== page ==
Therefore, from the standpoint of corporate governance, financial stability, and potential total shareholder return, I do not think investors should be concerned.
Also, what makes DAC an even more interesting investment today is its discounted valuation.
On August 12, I published an article about DAC's direct competitor - Global Ship Lease (GSL) - in which I talked about GSL's underestimation. But if GSL is undervalued with its next-year EV/EBITDA of ~3.4x, how can you call DAC with its 1.9x?
As you can see, DAC is almost half as expensive as GSL, while its EBITDA should fall much less than GSL's in 2 years:
The narrowing of the existing spread alone would give DAC stock a huge boost in the medium term, not to mention the potential business growth from the development of the dry bulk shipping sub-industry.
Certainly, there are noteworthy risks to consider.
First, fluctuations in charter rates, shipping demand, or the potential cancellation of charters by customers could negatively affect the company's financial performance, given its dependence on charter agreements.
Second, a decline in the HARPEX index could further amplify this risk in 2024-2025. Moreover, the shipping industry at large is susceptible to shifts in global economic conditions, supply-demand imbalances, and geopolitical factors.
However, Danaos benefits from reliable revenue streams and effective cost management, leading to stable EPS figures and a long-awaited stock price recovery from last year's decline:
Also, Danaos' stock remains undervalued within its sub-industry. Even with a projected annual decline in EPS for the next 2.5 years, the stock continues to be valued at <4 times the price-to-earnings ratio by FY2025, which I believe provides investors with some sort of margin of safety.
As I wrote in my last article, DAC is a very cheap cash machine not only in absolute terms but also compared to other direct peers. The company's recent Q2 FY2023 financial results make me, as an investor, more confident about the future and expect the FCF generation potential to last longer than currently priced in by the market. So that's why I reiterate my previous "Buy" rating today.
Good luck with your investments!
Struggle to access the latest reports from banks and hedge funds?
With just one subscription to Beyond the Wall Investing, you can save thousands of dollars a year on equity research reports from banks. You'll keep your finger on the pulse and have access to the latest and highest-quality analysis of this type of information.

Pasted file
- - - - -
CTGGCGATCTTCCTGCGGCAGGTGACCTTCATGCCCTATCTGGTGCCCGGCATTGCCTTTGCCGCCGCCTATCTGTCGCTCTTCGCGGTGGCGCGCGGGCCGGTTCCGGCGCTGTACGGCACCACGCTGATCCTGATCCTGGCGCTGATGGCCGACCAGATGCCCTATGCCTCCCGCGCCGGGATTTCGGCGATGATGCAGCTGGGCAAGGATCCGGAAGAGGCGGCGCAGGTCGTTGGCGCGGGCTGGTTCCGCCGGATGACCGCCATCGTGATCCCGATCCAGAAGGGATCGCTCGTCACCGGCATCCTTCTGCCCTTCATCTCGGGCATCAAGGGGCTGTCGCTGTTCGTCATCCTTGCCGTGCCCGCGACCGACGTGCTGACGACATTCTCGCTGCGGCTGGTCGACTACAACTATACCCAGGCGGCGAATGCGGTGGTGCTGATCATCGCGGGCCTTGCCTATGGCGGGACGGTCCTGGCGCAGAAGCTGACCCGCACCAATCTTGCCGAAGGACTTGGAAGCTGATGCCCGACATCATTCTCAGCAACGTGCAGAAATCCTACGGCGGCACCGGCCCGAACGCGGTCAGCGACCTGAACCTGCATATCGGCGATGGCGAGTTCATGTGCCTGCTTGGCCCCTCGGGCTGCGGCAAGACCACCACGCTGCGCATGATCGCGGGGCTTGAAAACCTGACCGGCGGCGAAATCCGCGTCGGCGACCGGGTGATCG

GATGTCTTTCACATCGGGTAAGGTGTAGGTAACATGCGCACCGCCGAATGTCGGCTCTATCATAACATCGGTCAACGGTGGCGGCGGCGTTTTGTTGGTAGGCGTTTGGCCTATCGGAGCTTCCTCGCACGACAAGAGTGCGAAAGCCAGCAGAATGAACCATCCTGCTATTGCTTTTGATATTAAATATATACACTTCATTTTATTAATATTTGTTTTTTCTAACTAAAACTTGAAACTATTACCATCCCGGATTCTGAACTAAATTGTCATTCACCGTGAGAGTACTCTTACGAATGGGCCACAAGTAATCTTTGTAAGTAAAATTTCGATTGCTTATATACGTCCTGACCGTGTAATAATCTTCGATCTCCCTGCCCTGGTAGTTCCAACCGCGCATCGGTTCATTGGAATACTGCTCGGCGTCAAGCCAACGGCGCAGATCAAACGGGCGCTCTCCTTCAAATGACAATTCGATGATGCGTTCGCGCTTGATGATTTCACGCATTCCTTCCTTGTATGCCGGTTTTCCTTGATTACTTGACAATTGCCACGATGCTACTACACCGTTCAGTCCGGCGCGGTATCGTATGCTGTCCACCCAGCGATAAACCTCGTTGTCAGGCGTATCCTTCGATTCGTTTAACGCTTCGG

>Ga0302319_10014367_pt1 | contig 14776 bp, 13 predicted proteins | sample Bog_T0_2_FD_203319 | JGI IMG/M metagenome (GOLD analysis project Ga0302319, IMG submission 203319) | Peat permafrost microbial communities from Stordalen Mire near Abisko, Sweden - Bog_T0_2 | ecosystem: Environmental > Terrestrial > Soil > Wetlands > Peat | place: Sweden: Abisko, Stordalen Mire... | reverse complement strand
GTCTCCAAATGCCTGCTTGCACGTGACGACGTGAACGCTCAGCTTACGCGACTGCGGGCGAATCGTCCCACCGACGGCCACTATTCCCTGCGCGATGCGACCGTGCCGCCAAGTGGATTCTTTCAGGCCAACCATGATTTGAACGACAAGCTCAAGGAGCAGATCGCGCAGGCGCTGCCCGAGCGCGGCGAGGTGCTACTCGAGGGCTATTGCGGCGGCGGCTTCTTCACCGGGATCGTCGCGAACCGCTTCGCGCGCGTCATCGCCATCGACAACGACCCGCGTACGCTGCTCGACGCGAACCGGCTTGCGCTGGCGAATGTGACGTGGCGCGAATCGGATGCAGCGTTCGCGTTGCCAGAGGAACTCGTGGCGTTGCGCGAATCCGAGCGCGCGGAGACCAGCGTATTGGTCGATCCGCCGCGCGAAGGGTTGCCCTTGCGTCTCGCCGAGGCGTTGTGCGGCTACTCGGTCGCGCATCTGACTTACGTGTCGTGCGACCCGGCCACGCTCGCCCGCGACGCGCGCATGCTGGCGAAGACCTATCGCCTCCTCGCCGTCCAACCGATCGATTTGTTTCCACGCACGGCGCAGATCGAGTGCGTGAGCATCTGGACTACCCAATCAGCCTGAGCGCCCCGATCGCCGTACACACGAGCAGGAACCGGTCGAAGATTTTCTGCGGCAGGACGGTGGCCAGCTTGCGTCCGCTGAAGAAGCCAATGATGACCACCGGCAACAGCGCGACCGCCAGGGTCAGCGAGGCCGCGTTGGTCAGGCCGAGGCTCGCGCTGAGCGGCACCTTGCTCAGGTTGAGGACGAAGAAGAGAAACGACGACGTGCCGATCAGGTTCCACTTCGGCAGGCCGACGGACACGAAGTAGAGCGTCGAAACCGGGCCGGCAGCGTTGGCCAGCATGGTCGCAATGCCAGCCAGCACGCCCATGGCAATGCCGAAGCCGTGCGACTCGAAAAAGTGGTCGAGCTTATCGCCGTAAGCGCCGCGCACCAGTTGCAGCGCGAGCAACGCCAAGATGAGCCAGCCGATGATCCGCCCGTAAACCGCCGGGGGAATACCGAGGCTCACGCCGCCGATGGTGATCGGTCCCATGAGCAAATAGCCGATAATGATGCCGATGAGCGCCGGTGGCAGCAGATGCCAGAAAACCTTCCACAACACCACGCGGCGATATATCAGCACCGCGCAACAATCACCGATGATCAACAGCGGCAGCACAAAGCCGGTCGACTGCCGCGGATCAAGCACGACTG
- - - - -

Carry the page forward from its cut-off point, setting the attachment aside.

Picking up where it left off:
This article was written by
Oakoff Investments is a personal portfolio manager and a quantitative research analyst with 5 years helping readers find a reasonable balance between growth and value by sharing proprietary Wall Street information.He leads the investing group Beyond the Wall Investing with features that include: a fundamentals-based portfolio, weekly analysis on insights from institutional investors, regular alerts for short-term trade ideas based on technical signals, ticker feedback by request from readers, and community chat. Learn more.
Analyst’s Disclosure: I/we have a beneficial long position in the shares of DAC either through stock ownership, options, or other derivatives. I wrote this article myself, and it expresses my own opinions. I am not receiving compensation for it (other than from Seeking Alpha). I have no business relationship with any company whose stock is mentioned in this article.
Seeking Alpha's Disclosure: Past performance is no guarantee of future results. No recommendation or advice is being given as to whether any investment is suitable for a particular investor. Any views or opinions expressed above may not reflect those of Seeking Alpha as a whole. Seeking Alpha is not a licensed securities dealer, broker or US investment adviser or investment bank. Our analysts are third party authors that include both professional investors and individual investors who may not be licensed or certified by any institute or regulatory body.